CSX Transportation, Inc. v. M/V WAWASAN RUBY et al

Filing 63

MEMORANDUM OPINION. Signed by Judge George Levi Russell, III on 6/10/13. (bmhs, Deputy Clerk)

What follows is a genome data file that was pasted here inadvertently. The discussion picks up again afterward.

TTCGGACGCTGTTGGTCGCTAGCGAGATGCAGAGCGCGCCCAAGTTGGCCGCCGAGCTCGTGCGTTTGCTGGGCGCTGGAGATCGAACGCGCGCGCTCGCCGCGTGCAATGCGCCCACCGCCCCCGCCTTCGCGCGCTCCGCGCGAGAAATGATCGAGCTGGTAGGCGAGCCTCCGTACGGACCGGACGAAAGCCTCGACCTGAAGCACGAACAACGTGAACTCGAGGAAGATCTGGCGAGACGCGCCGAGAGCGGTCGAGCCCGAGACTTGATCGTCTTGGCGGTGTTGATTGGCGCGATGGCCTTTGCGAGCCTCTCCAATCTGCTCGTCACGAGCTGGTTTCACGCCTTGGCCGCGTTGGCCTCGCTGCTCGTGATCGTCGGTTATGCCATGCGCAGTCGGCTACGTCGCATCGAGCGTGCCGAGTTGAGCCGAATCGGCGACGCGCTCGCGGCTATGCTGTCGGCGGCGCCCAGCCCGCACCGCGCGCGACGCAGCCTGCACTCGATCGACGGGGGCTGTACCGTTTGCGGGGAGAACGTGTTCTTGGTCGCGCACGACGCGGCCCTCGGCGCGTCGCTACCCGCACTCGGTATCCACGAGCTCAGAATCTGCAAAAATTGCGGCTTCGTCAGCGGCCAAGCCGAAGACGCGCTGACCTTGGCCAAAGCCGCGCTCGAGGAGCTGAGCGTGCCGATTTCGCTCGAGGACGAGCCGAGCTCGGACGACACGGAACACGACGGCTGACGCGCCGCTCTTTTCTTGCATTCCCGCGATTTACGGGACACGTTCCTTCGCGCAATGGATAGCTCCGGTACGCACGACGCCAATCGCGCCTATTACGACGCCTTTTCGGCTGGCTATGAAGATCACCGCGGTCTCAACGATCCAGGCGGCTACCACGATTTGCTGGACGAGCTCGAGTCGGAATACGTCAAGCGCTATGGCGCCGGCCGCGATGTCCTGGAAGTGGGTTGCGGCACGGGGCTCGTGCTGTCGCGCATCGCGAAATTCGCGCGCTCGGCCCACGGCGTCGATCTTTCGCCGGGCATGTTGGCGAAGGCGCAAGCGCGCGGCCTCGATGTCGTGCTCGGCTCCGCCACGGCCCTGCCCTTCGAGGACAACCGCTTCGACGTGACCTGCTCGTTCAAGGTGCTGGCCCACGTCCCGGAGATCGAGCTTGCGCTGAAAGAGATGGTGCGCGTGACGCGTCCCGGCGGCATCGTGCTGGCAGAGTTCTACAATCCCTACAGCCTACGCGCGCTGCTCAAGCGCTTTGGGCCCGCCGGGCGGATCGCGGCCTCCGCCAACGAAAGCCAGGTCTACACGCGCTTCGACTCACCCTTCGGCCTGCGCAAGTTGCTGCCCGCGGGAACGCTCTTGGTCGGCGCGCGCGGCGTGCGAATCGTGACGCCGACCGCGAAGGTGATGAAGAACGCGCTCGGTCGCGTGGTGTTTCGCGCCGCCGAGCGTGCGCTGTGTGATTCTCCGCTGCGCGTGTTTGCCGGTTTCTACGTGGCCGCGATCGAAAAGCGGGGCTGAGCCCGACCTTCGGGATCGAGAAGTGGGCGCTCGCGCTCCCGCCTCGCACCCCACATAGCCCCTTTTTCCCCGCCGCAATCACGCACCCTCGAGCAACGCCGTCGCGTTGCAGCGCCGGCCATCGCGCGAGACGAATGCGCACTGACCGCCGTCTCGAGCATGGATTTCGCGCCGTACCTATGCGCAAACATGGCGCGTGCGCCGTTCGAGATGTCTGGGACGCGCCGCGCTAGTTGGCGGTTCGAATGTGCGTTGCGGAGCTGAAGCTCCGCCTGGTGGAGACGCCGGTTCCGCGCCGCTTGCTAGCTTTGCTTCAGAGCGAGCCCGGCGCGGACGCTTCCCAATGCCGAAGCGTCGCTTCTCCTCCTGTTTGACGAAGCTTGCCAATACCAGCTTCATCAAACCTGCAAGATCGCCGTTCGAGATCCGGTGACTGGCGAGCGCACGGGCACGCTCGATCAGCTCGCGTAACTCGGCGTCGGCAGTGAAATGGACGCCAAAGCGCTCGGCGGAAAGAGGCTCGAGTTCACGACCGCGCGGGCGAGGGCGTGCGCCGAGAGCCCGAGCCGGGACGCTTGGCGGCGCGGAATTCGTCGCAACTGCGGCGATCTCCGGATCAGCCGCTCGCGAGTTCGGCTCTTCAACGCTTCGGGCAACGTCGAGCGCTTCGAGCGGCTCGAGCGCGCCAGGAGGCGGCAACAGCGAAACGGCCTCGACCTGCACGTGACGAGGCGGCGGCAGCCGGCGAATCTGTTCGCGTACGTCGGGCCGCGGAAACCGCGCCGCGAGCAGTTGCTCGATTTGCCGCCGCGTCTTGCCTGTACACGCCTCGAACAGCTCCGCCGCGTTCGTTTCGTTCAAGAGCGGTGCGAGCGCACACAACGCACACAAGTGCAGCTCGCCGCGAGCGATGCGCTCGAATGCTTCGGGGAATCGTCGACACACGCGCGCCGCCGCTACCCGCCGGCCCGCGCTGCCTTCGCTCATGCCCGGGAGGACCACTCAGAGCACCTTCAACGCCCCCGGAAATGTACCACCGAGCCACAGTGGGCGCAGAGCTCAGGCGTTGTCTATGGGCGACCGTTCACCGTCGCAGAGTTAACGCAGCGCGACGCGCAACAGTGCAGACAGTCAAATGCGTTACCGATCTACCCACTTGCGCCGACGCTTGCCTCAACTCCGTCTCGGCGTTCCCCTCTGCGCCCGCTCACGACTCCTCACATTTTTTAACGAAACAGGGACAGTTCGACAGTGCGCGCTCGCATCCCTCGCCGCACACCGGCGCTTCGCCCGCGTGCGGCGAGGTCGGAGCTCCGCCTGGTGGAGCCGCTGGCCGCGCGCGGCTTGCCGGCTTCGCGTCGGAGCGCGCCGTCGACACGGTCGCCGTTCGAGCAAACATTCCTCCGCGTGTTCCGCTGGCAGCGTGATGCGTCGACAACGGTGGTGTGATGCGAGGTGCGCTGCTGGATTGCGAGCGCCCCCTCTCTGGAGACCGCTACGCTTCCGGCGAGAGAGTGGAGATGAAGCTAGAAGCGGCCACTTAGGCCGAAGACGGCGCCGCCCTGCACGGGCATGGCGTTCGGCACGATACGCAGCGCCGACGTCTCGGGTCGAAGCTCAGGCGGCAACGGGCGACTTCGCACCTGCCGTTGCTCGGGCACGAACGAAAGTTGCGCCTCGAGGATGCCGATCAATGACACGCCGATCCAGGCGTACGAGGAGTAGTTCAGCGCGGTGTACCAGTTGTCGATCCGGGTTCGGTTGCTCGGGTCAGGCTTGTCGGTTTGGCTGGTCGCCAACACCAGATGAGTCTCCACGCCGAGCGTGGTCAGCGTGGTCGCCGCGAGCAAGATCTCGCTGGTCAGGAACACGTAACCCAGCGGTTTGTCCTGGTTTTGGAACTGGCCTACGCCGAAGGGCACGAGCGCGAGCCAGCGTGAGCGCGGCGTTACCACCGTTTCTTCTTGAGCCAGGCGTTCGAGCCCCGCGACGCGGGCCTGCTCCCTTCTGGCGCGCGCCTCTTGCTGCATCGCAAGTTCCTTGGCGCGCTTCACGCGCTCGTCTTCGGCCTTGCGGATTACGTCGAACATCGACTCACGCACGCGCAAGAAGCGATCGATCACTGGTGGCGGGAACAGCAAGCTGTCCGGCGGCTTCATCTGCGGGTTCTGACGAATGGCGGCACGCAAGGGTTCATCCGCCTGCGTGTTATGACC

Download PDF